Prince Eugen of Savoy Paperback – 15 Aug 2002
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About the Author
Nicholas Henderson was born in London, 1 April 1919. Member of the Diplomatic Service 1946-79; served in Chanceries in the USA, Greece, Austria and Chile; Private Secretary to Foreign Secretary 1963-65; Minister in Spain 1965-69; Ambassador to Poland 1969-72, Germany 1972-75, and France 1975-79 and was Ambassador to Washington after retirement 1979-82. Chairman Channel Tunnel Group 1985-86. Trustee of the National Gallery 1985-89. Lord Warden of the Stannaries of the Duchy of Cornwall and vice-chairman of the Prince of Wales' council 1985-90. Former or present director of a number of companies including Hambros, Tarmac, Sotheby's and Foreign and Colonial Investment Trust.
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Top Customer Reviews
Particular strong points of the book are that it is well-written, quite witty here & there, and that it covers things from the Habsburg perspective which is interesting as most english-language books about this period tend to be a bit too anglo-centric. I also liked that the author is sometimes very opiniated, e.g. about the less than glorious way the British government withdrew from the War of Spanish Succession.
On the other hand, it would have been nice if the book would have included more detail on the battles that Eugene fought. Whereas some battles are treated in at least some detail, most others are only sort of mentioned in passing (sometimes merely mentioning the outcome of a battle) and that is too bad since Eugene's life really was about warfare, and the reason for his enduring fame was his battle-winning skill. The book is quite compact and could have easily been expanded a bit, with more extensive descriptions of his main battles, without becoming overweight.
Overall, high marks.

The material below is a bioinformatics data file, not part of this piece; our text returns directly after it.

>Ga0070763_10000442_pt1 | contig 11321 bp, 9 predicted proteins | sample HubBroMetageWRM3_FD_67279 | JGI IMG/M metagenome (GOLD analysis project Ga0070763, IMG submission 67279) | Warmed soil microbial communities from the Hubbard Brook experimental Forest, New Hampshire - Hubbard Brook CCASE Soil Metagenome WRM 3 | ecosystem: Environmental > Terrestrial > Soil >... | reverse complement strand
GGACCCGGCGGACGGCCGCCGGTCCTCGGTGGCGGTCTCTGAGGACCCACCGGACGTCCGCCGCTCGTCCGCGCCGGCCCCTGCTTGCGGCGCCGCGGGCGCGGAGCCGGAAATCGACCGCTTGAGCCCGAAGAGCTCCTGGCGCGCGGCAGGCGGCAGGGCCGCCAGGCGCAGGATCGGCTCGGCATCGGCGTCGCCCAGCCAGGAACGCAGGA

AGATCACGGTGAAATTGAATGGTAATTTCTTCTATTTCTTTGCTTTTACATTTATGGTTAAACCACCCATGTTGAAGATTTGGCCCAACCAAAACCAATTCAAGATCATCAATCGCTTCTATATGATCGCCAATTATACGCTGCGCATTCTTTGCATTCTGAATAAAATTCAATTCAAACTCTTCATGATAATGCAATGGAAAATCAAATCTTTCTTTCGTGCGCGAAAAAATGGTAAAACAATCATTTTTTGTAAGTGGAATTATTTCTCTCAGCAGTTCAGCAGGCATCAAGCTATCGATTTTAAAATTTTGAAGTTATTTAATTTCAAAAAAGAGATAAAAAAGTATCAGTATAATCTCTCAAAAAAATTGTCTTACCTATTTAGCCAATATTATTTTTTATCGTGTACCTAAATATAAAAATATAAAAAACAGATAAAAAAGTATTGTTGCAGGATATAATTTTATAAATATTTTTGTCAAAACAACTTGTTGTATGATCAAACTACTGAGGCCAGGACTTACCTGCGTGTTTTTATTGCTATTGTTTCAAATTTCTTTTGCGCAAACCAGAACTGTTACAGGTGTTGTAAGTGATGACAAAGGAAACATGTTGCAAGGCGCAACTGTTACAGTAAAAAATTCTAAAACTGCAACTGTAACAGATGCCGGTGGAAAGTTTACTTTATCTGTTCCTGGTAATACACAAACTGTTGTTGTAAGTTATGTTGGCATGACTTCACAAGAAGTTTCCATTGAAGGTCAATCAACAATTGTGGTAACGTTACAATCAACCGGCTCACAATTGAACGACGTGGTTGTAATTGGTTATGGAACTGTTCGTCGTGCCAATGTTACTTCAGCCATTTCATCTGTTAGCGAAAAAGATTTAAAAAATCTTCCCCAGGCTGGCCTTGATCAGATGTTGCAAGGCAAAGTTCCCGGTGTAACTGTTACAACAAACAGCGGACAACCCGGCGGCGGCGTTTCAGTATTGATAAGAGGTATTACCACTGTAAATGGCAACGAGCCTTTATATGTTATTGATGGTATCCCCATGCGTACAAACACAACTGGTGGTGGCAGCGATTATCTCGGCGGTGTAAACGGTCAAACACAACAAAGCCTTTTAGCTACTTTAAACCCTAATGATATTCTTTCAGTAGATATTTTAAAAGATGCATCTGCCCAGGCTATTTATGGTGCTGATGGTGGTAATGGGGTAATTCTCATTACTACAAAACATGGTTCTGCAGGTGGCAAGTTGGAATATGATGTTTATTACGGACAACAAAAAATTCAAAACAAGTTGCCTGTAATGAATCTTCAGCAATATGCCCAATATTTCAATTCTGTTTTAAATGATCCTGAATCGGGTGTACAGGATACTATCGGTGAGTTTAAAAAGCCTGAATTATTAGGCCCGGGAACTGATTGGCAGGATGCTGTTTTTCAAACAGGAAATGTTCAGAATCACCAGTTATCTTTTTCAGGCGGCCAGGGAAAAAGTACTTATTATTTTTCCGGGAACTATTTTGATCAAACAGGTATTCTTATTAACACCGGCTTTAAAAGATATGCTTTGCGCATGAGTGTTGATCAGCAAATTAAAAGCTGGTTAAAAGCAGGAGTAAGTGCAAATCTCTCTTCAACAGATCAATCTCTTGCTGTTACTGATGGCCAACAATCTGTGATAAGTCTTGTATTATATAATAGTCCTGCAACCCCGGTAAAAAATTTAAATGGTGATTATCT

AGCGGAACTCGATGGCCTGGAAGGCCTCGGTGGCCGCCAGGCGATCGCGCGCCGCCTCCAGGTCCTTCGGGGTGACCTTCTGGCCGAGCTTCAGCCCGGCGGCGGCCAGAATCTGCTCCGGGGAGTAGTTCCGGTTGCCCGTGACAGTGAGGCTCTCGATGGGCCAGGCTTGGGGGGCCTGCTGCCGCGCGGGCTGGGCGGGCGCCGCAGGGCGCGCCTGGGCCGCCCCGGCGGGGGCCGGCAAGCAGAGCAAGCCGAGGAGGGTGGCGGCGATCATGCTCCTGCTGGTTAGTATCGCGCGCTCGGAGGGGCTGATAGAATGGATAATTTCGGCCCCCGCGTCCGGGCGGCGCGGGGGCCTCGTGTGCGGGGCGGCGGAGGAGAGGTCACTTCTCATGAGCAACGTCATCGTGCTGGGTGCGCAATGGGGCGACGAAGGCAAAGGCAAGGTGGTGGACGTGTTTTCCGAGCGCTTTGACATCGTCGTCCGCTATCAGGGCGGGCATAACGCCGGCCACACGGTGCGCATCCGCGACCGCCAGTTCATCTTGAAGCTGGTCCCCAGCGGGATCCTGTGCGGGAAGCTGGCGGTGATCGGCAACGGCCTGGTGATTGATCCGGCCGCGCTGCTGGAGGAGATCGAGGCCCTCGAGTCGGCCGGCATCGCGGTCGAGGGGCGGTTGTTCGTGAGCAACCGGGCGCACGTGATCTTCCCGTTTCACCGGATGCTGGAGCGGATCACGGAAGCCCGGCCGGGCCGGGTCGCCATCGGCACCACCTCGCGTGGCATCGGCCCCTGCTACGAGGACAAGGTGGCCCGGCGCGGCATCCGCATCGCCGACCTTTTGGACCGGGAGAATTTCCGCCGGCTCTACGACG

Most Helpful Customer Reviews on Amazon.com (beta)
As a social aside, any person looking to emulate a man with integrity, loyalty, who is personally brave and honest, will be hard pressed to find one better than Eugene.
Henderson's book is much more readable than most traditional biographies, and it is even a page-turner at times. He provides good coverage of Eugen's character, and gives significant attention to his interests in architecture, art, and bibliophilia. As you might expect from a book written in the 1960s, Henderson dances around Eugen's apparent homosexuality but provides enough facts for your own evaluation.
The book's major weakness is that it lacks any explanation of Eugen's military successes. Since Henderson is not a military professional, he shied away from any analysis, and the battles mostly rest on Eugen's "brilliance" and "courage." Since Eugen's rise was predicated on his military abilities, this is an unfortunate (and glaring) omission.
Nonetheless, if you're interested in the period or the place (Austria-Hungary), this is a very useful biography of an important figure who is all too often forgotten today.
Setting out to find out what more I could about Eugen, I found Henderson's biography, and little else. As one reviewer has already pointed out, Henderson focuses broadly on Eugen's whole life and does not give perceptive analysis concerning Eugen's military exploits. Hopefully someday a military historian will write a book on Eugen's generalship, or such an existing work will be translated into English.
Eugen's early years near the court of Louis XIV, his rejection by the Sun King in wanting to join his army, and subsequent service with the Hapsburgs is the stuff of a great historical novel. One of the great what-ifs of that era must be what if Louis would have said yes to Eugen.
In the employ of the Hapsburgs, Eugen worked on interior lines of sorts against the Ottoman's expansion on one side, and Louis XIV's ambitions on the other. His status as a great independent commander was secured by the rout of the Turks at Zenta in 1697. Later, with Marlborough, he helped frustrate Louis' designs at the battles of Blenheim, Oudenarde and Malplaquet.
Not just a great general, Eugen also had intense interests in architecture, art and books. He built Belvedere, the baroque palace in Vienna, and possessed thousands of works of art and books. It is a pity that at his death he was intestate, and never having married, his estate went to a niece he barely knew and who had little affection for her uncle. Even if Eugen wasn't into the ladies, as some have suggested, he should have bitten the bullet and produced an heir, as most like-minded aristocrats were wont to do.